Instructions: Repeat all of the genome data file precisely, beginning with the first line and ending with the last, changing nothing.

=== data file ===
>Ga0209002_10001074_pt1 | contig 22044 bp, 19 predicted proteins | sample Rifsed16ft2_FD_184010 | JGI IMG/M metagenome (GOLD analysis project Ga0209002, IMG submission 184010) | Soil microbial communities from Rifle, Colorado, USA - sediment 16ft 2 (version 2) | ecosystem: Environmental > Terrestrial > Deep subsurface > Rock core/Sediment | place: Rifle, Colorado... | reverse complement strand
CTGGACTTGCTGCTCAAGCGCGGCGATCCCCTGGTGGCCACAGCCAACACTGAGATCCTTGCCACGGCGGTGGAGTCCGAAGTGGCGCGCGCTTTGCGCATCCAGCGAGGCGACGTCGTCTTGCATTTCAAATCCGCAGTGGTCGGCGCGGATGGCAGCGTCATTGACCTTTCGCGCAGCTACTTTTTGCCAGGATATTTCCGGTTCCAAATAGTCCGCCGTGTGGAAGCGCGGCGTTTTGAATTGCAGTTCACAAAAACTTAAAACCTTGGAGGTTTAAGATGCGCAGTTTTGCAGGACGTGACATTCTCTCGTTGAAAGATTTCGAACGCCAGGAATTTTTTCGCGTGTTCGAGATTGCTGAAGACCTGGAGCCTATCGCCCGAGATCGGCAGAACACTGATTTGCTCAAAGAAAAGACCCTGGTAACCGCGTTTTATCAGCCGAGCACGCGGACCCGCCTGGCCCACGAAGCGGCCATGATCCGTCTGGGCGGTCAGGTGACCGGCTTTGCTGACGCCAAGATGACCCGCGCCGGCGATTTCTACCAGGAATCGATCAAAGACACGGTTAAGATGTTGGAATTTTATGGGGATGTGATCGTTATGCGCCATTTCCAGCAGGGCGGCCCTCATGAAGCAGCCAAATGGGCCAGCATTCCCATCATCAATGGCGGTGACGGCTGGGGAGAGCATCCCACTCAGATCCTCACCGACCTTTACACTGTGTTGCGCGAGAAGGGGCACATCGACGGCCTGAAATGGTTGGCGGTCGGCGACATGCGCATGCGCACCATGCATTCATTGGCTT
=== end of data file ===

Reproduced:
>Ga0209002_10001074_pt1 | contig 22044 bp, 19 predicted proteins | sample Rifsed16ft2_FD_184010 | JGI IMG/M metagenome (GOLD analysis project Ga0209002, IMG submission 184010) | Soil microbial communities from Rifle, Colorado, USA - sediment 16ft 2 (version 2) | ecosystem: Environmental > Terrestrial > Deep subsurface > Rock core/Sediment | place: Rifle, Colorado... | reverse complement strand
CTGGACTTGCTGCTCAAGCGCGGCGATCCCCTGGTGGCCACAGCCAACACTGAGATCCTTGCCACGGCGGTGGAGTCCGAAGTGGCGCGCGCTTTGCGCATCCAGCGAGGCGACGTCGTCTTGCATTTCAAATCCGCAGTGGTCGGCGCGGATGGCAGCGTCATTGACCTTTCGCGCAGCTACTTTTTGCCAGGATATTTCCGGTTCCAAATAGTCCGCCGTGTGGAAGCGCGGCGTTTTGAATTGCAGTTCACAAAAACTTAAAACCTTGGAGGTTTAAGATGCGCAGTTTTGCAGGACGTGACATTCTCTCGTTGAAAGATTTCGAACGCCAGGAATTTTTTCGCGTGTTCGAGATTGCTGAAGACCTGGAGCCTATCGCCCGAGATCGGCAGAACACTGATTTGCTCAAAGAAAAGACCCTGGTAACCGCGTTTTATCAGCCGAGCACGCGGACCCGCCTGGCCCACGAAGCGGCCATGATCCGTCTGGGCGGTCAGGTGACCGGCTTTGCTGACGCCAAGATGACCCGCGCCGGCGATTTCTACCAGGAATCGATCAAAGACACGGTTAAGATGTTGGAATTTTATGGGGATGTGATCGTTATGCGCCATTTCCAGCAGGGCGGCCCTCATGAAGCAGCCAAATGGGCCAGCATTCCCATCATCAATGGCGGTGACGGCTGGGGAGAGCATCCCACTCAGATCCTCACCGACCTTTACACTGTGTTGCGCGAGAAGGGGCACATCGACGGCCTGAAATGGTTGGCGGTCGGCGACATGCGCATGCGCACCATGCATTCATTGGCTT